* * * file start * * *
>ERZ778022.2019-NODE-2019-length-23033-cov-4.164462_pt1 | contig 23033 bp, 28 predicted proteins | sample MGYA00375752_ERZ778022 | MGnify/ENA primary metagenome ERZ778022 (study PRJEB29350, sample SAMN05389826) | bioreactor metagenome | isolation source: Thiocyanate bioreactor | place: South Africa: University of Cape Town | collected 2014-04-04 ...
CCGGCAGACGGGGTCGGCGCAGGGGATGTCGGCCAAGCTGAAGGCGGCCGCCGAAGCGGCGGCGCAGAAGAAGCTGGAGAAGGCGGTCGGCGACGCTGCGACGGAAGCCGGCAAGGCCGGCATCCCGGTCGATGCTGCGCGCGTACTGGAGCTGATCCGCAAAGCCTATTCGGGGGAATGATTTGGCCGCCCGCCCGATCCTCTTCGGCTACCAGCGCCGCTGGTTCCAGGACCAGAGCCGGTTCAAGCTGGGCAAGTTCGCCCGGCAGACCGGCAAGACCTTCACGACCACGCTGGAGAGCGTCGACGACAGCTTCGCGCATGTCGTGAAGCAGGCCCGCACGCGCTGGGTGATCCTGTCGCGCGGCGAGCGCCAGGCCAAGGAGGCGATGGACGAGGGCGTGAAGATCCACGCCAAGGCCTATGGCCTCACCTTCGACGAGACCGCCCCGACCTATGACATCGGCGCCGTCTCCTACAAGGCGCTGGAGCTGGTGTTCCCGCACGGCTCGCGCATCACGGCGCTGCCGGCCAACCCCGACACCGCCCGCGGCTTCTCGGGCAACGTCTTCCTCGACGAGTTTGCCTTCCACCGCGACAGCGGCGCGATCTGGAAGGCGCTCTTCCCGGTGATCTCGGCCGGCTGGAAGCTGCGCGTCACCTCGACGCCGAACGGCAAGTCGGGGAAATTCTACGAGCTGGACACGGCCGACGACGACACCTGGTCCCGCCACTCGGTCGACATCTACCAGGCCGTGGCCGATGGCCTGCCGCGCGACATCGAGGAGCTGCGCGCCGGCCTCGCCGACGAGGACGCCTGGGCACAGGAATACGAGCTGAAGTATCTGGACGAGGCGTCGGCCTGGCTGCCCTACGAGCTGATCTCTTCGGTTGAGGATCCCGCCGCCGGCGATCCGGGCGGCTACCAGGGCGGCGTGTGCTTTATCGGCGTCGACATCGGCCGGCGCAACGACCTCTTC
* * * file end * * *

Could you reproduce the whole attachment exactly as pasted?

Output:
>ERZ778022.2019-NODE-2019-length-23033-cov-4.164462_pt1 | contig 23033 bp, 28 predicted proteins | sample MGYA00375752_ERZ778022 | MGnify/ENA primary metagenome ERZ778022 (study PRJEB29350, sample SAMN05389826) | bioreactor metagenome | isolation source: Thiocyanate bioreactor | place: South Africa: University of Cape Town | collected 2014-04-04 ...
CCGGCAGACGGGGTCGGCGCAGGGGATGTCGGCCAAGCTGAAGGCGGCCGCCGAAGCGGCGGCGCAGAAGAAGCTGGAGAAGGCGGTCGGCGACGCTGCGACGGAAGCCGGCAAGGCCGGCATCCCGGTCGATGCTGCGCGCGTACTGGAGCTGATCCGCAAAGCCTATTCGGGGGAATGATTTGGCCGCCCGCCCGATCCTCTTCGGCTACCAGCGCCGCTGGTTCCAGGACCAGAGCCGGTTCAAGCTGGGCAAGTTCGCCCGGCAGACCGGCAAGACCTTCACGACCACGCTGGAGAGCGTCGACGACAGCTTCGCGCATGTCGTGAAGCAGGCCCGCACGCGCTGGGTGATCCTGTCGCGCGGCGAGCGCCAGGCCAAGGAGGCGATGGACGAGGGCGTGAAGATCCACGCCAAGGCCTATGGCCTCACCTTCGACGAGACCGCCCCGACCTATGACATCGGCGCCGTCTCCTACAAGGCGCTGGAGCTGGTGTTCCCGCACGGCTCGCGCATCACGGCGCTGCCGGCCAACCCCGACACCGCCCGCGGCTTCTCGGGCAACGTCTTCCTCGACGAGTTTGCCTTCCACCGCGACAGCGGCGCGATCTGGAAGGCGCTCTTCCCGGTGATCTCGGCCGGCTGGAAGCTGCGCGTCACCTCGACGCCGAACGGCAAGTCGGGGAAATTCTACGAGCTGGACACGGCCGACGACGACACCTGGTCCCGCCACTCGGTCGACATCTACCAGGCCGTGGCCGATGGCCTGCCGCGCGACATCGAGGAGCTGCGCGCCGGCCTCGCCGACGAGGACGCCTGGGCACAGGAATACGAGCTGAAGTATCTGGACGAGGCGTCGGCCTGGCTGCCCTACGAGCTGATCTCTTCGGTTGAGGATCCCGCCGCCGGCGATCCGGGCGGCTACCAGGGCGGCGTGTGCTTTATCGGCGTCGACATCGGCCGGCGCAACGACCTCTTC